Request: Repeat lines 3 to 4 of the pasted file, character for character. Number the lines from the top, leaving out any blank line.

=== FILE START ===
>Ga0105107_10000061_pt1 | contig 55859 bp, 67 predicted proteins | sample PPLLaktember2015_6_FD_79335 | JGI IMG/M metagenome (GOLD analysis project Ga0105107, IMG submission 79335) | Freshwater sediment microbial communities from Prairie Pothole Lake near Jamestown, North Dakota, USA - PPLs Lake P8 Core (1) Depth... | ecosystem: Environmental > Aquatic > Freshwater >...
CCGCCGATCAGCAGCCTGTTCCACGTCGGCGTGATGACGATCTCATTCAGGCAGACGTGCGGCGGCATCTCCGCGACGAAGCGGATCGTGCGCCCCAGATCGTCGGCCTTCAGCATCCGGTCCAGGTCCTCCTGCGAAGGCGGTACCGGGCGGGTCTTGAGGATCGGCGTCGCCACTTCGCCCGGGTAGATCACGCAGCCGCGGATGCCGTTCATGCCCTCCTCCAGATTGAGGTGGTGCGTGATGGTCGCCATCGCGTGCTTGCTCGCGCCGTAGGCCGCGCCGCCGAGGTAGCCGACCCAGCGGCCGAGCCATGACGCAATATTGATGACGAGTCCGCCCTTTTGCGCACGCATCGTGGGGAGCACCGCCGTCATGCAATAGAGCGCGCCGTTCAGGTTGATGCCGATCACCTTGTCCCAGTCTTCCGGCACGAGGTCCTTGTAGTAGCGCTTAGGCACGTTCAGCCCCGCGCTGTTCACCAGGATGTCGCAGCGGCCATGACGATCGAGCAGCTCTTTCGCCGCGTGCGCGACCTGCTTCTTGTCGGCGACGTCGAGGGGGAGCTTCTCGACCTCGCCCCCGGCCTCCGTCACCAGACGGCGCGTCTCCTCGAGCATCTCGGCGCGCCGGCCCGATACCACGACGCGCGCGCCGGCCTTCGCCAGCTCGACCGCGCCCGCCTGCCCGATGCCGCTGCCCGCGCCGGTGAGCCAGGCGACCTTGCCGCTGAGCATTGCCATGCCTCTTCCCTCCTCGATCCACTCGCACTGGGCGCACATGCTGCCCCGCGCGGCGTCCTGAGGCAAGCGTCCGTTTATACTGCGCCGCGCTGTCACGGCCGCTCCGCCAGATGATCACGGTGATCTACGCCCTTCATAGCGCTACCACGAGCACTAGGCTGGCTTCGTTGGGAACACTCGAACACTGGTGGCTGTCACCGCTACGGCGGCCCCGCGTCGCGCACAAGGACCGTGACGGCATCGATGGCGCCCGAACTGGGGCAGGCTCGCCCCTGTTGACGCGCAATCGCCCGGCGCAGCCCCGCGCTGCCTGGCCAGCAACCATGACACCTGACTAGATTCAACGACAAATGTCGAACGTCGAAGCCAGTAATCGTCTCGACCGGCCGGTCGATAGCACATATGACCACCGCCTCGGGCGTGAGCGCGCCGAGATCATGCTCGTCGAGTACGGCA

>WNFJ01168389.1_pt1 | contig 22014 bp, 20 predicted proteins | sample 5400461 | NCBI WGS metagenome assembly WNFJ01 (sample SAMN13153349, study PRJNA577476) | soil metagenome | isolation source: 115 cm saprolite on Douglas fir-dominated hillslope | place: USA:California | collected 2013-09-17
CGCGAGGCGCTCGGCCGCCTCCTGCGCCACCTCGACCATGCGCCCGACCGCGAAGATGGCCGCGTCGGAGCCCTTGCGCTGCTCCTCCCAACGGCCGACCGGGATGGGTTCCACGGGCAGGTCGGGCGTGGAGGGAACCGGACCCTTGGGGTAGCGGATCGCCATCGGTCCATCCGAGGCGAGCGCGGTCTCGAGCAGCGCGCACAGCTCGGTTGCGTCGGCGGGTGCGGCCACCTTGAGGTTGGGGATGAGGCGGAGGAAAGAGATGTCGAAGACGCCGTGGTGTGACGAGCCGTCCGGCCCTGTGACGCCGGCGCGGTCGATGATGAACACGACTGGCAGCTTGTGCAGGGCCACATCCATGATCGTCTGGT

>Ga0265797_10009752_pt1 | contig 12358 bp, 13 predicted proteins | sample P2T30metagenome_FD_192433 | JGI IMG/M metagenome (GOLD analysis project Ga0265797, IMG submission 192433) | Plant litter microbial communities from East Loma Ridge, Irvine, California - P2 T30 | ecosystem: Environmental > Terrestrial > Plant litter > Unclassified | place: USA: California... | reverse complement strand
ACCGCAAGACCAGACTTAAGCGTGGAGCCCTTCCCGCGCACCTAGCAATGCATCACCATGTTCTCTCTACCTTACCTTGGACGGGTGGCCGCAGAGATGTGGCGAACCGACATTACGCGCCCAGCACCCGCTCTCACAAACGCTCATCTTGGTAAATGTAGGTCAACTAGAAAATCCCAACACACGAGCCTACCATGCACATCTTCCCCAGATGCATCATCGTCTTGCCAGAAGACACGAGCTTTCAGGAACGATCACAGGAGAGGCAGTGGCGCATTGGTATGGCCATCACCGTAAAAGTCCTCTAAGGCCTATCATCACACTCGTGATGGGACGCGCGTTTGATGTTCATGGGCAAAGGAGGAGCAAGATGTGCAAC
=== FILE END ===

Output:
>WNFJ01168389.1_pt1 | contig 22014 bp, 20 predicted proteins | sample 5400461 | NCBI WGS metagenome assembly WNFJ01 (sample SAMN13153349, study PRJNA577476) | soil metagenome | isolation source: 115 cm saprolite on Douglas fir-dominated hillslope | place: USA:California | collected 2013-09-17
CGCGAGGCGCTCGGCCGCCTCCTGCGCCACCTCGACCATGCGCCCGACCGCGAAGATGGCCGCGTCGGAGCCCTTGCGCTGCTCCTCCCAACGGCCGACCGGGATGGGTTCCACGGGCAGGTCGGGCGTGGAGGGAACCGGACCCTTGGGGTAGCGGATCGCCATCGGTCCATCCGAGGCGAGCGCGGTCTCGAGCAGCGCGCACAGCTCGGTTGCGTCGGCGGGTGCGGCCACCTTGAGGTTGGGGATGAGGCGGAGGAAAGAGATGTCGAAGACGCCGTGGTGTGACGAGCCGTCCGGCCCTGTGACGCCGGCGCGGTCGATGATGAACACGACTGGCAGCTTGTGCAGGGCCACATCCATGATCGTCTGGT